PIODURAN, Albay: The 15-footer male megamouth shark fished out in Burias Pass by Albay fishermen here early Wednesday morning is the rarest species in the world, weighing one ton with a life span of 100 years, an official of the Bureau of Fisheries and Aquatic Resources (BFAR) in Bicol said.
Nonie P. Enolva, BFAR-Bicol Marine Fisheries Resources Management Section chief, said the megamouth shark (scientific name: Megachasma pelagios) is also the third biggest filter-feeding shark.
“The fishing out of the megamouth shark within the Burias Pass is an indication that the area is highly diverse and one of the important key marine biodiversity areas in the Philippines,” Enolva said.
The shark was captured by Edgar Chavez, 39, a fisherman from Barangay Marigondon in Pioduran, Albay and his companions.
Chavez, a father of four, said the rare shark was caught at about 1 a.m. Wednesday while his group was fishing near Catandulan Point in Donsol waters within the Burias Pass.
“We were engrossed in fishing when the shark was trapped in our net and eventually destroyed it. We tried to entangle it from entrapment to save the sea creature, unfortunately the fish died this morning,” he narrated on Wednesday afternoon in this coastal village, some 80 kilometers of winding road from Legazpi City.
The megamouth shark can reach a maximum length of 17 feet and resides in great depths or deep water but rises toward the surface at night to feed on plankton.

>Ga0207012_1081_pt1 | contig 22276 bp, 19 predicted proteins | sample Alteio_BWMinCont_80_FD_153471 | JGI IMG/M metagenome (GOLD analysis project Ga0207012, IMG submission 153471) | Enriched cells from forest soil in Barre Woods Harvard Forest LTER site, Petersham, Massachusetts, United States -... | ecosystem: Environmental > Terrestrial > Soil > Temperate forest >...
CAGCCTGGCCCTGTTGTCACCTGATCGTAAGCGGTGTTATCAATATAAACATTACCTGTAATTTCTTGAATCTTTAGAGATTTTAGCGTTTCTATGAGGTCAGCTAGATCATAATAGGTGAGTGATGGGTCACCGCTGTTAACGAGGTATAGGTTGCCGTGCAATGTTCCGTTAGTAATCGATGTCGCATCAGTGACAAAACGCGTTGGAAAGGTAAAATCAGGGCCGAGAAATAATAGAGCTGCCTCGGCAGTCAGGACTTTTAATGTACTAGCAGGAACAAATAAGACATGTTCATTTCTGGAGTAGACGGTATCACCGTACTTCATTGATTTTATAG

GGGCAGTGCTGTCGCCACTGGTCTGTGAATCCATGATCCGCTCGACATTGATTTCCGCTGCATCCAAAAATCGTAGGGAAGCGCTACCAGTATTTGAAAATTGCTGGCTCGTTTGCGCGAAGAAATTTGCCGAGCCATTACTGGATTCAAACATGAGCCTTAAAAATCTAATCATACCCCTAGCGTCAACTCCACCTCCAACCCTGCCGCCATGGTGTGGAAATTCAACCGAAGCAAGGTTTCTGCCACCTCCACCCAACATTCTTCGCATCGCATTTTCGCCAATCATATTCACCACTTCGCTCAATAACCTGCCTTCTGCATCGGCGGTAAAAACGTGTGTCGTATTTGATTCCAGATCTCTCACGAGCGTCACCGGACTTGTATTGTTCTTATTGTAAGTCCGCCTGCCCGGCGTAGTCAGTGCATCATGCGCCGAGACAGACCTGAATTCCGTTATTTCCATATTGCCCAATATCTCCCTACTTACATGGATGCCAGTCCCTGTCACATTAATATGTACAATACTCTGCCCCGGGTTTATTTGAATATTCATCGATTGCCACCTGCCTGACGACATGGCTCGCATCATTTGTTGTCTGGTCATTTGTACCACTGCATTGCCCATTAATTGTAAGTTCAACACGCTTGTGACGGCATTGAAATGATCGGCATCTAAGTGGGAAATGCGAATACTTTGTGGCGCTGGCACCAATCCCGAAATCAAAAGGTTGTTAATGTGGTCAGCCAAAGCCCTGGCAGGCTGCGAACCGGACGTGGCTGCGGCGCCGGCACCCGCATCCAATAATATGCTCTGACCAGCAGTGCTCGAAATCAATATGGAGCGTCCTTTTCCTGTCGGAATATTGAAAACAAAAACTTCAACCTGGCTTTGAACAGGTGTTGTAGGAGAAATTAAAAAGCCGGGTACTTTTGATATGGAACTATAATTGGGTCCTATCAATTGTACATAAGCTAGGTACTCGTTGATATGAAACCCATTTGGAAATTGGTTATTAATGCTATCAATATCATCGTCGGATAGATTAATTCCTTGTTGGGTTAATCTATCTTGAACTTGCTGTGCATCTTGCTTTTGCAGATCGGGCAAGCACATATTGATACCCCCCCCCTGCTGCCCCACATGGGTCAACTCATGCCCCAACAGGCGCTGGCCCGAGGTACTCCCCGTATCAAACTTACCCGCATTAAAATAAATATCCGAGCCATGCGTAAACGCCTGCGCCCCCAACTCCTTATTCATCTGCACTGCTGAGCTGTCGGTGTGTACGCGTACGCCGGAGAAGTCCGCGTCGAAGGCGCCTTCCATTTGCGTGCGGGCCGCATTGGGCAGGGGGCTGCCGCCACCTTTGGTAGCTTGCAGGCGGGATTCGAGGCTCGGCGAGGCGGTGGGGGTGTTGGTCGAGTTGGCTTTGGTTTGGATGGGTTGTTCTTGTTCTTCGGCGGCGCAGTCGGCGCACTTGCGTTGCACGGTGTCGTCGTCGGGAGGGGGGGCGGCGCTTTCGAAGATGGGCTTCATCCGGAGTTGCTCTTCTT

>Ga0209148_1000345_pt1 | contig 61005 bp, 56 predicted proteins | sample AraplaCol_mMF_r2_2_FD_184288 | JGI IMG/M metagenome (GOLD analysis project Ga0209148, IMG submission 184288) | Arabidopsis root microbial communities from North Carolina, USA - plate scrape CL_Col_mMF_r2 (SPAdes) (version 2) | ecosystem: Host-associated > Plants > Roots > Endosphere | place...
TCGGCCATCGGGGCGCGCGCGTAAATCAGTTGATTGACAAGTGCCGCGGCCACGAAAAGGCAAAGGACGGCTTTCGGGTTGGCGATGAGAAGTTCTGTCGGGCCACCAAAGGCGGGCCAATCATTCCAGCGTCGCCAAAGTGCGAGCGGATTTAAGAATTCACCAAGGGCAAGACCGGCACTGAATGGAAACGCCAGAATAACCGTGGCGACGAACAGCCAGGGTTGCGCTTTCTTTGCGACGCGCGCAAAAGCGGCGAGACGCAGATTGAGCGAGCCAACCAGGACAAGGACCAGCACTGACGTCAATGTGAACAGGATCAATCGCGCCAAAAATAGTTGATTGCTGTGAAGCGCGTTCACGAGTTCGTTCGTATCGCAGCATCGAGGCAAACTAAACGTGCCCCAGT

Aside from plankton, the shark with a wide open mouth also eats shrimp, krill and jellyfish.
With a bulbous head and big mouth, it is the smallest of the three planktivorous sharks, beside the whale shark and basking shark.
Since its discovery in 1976, few megamouth sharks have been seen, according to Enolva, and this is the second time that a megamouth shark was accidentally caught in Bicol waters, specifically in Burias Pass.
Rep. Fernando Gonzalez (3rd District, Albay), a strong anti-illegal fishing advocate, said there is a need to protect the Burias Pass against illegal fishing.
“That is why we have to have a strong advocacy to protect the body of water against illegal and unauthorized fishing — and also to protect it from pollution,” Gonzalez said.
He also called on the local government officials to help preserve Burias Pass.
Enolva said the BFAR will conduct a study to determine the real cause of death of the shark as it might have ingested poisonous materials like plastic that contains poisonous organisms.
The BFAR official said the megamouth shark is not edible as it contains poisonous toxins.
“This is not edible because the fish can have bio-accumulation of heavy metals and once eaten by humans, it might cause deadly diseases like cancer, infertility and other diseases,” she explained.
According to her, they are planning to preserve the fish through taxidermy and display it at the Albay Parks and Wildlife following the order of Albay Governor Joey Sarte Salceda for scientific study.
Taxidermy is the process of removing all organs of the specimen, soaking its skin in formalin and stuffing it for museum display, Enolva explained.
“This is the second specimen for taxidermy that will be processed in the Philippines, next to Darrel Blatchley’s specimen where the artifacts are being displayed at The Bone Collector Museum in Cagayan de Oro City,” she noted.
Enolva said the specimen, if “taxidermied” will be good for exhibit at the Albay Parks and Wildlife. PNA